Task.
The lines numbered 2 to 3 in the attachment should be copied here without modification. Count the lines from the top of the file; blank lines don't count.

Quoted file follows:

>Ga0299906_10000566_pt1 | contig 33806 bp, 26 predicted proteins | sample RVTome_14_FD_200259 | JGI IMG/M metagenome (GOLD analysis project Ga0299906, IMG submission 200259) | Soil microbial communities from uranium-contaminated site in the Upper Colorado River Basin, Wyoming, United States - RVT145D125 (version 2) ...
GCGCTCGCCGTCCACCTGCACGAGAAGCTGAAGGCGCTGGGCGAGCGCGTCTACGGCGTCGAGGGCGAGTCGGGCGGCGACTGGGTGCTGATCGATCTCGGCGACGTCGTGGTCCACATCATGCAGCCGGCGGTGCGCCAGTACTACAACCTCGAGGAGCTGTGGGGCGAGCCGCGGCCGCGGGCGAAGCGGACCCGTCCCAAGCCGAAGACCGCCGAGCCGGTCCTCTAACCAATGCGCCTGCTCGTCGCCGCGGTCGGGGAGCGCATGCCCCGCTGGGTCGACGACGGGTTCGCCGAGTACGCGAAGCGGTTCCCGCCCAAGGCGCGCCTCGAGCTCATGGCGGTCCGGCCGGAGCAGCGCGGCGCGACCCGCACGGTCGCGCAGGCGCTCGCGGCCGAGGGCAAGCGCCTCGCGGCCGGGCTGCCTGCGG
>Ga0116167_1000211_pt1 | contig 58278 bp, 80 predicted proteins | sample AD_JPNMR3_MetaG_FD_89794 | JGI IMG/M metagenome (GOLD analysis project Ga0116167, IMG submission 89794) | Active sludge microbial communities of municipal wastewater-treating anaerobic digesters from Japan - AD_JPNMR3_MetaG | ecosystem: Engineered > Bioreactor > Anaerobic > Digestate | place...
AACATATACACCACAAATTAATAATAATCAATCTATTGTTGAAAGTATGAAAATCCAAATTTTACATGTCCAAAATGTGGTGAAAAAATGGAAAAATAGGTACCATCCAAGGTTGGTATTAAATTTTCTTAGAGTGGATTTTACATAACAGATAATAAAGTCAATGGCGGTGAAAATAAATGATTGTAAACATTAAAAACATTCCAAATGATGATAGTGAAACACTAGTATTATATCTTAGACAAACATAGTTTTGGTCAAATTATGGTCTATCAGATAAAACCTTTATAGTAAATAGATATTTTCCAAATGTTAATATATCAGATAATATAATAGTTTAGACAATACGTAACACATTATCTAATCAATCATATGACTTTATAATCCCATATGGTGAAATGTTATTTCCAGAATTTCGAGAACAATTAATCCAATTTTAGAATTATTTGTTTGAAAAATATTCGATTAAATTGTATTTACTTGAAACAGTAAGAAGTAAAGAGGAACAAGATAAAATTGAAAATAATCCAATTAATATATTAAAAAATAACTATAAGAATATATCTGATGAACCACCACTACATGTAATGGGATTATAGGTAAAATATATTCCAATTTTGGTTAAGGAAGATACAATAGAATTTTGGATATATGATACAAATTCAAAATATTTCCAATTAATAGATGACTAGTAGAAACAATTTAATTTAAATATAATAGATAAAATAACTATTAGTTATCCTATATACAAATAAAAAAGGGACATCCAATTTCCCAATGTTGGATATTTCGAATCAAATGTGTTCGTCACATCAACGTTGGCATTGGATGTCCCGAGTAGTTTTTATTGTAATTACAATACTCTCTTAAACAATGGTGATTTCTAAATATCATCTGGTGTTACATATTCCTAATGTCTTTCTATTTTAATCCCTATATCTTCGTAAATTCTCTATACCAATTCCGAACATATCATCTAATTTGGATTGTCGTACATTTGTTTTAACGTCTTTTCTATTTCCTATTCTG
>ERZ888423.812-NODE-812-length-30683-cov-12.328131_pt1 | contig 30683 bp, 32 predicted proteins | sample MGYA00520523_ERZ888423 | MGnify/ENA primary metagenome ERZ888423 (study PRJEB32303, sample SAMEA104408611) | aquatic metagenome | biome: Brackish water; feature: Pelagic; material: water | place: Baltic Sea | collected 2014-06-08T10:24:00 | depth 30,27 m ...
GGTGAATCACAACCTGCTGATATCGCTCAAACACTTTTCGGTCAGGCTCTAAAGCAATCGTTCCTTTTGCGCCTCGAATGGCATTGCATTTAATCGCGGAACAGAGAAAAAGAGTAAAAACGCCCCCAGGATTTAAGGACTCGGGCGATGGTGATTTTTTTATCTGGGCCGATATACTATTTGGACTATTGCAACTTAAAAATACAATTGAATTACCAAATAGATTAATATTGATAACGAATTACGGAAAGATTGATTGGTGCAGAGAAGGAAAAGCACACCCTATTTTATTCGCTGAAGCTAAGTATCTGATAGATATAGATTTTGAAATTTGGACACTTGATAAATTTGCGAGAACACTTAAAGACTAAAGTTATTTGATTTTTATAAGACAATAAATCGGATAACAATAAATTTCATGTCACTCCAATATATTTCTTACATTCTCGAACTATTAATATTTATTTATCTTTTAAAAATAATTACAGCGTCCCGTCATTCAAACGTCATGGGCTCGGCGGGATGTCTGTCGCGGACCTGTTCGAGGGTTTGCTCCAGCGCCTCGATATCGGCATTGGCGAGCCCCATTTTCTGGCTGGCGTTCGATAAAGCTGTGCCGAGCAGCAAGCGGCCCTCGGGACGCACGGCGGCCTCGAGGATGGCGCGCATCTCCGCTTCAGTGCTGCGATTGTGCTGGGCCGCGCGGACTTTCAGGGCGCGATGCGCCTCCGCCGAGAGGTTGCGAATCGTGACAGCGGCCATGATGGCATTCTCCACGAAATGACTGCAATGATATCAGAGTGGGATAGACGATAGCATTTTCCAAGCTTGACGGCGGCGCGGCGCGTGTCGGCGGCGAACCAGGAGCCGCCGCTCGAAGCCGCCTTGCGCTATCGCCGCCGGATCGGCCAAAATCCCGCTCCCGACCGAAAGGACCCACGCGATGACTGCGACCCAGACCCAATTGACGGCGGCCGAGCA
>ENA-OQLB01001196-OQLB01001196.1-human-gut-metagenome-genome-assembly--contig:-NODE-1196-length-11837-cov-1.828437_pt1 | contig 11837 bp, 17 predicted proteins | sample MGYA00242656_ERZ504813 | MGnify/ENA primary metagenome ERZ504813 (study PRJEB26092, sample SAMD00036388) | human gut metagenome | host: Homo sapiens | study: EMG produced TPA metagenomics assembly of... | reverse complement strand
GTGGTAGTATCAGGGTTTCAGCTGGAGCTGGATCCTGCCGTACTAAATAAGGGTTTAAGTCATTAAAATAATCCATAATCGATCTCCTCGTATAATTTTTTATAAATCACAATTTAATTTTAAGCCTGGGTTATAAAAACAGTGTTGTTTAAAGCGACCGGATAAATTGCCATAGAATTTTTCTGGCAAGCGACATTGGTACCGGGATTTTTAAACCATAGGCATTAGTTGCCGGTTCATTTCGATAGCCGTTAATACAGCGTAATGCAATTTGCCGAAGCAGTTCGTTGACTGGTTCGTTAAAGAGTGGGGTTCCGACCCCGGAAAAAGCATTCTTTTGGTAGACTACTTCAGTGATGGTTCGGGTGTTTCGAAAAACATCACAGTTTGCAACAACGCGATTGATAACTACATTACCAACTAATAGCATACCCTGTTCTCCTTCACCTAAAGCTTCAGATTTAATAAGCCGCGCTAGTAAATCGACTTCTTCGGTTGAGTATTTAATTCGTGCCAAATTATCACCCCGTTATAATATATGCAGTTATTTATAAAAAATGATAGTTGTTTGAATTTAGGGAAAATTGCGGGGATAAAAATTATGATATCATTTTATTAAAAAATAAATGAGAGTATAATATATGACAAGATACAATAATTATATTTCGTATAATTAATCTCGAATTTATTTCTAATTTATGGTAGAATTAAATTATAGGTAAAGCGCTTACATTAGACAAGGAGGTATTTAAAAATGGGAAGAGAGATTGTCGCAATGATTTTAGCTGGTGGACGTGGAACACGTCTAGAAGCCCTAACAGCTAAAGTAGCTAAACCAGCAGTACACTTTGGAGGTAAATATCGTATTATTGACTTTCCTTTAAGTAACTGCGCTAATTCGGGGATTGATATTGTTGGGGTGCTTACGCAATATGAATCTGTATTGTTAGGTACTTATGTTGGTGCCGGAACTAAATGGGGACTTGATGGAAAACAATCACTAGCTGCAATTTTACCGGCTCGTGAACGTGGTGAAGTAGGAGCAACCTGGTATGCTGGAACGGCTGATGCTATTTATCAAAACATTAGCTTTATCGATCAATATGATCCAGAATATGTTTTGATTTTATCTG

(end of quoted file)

GCGCTCGCCGTCCACCTGCACGAGAAGCTGAAGGCGCTGGGCGAGCGCGTCTACGGCGTCGAGGGCGAGTCGGGCGGCGACTGGGTGCTGATCGATCTCGGCGACGTCGTGGTCCACATCATGCAGCCGGCGGTGCGCCAGTACTACAACCTCGAGGAGCTGTGGGGCGAGCCGCGGCCGCGGGCGAAGCGGACCCGTCCCAAGCCGAAGACCGCCGAGCCGGTCCTCTAACCAATGCGCCTGCTCGTCGCCGCGGTCGGGGAGCGCATGCCCCGCTGGGTCGACGACGGGTTCGCCGAGTACGCGAAGCGGTTCCCGCCCAAGGCGCGCCTCGAGCTCATGGCGGTCCGGCCGGAGCAGCGCGGCGCGACCCGCACGGTCGCGCAGGCGCTCGCGGCCGAGGGCAAGCGCCTCGCGGCCGGGCTGCCTGCGG
>Ga0116167_1000211_pt1 | contig 58278 bp, 80 predicted proteins | sample AD_JPNMR3_MetaG_FD_89794 | JGI IMG/M metagenome (GOLD analysis project Ga0116167, IMG submission 89794) | Active sludge microbial communities of municipal wastewater-treating anaerobic digesters from Japan - AD_JPNMR3_MetaG | ecosystem: Engineered > Bioreactor > Anaerobic > Digestate | place...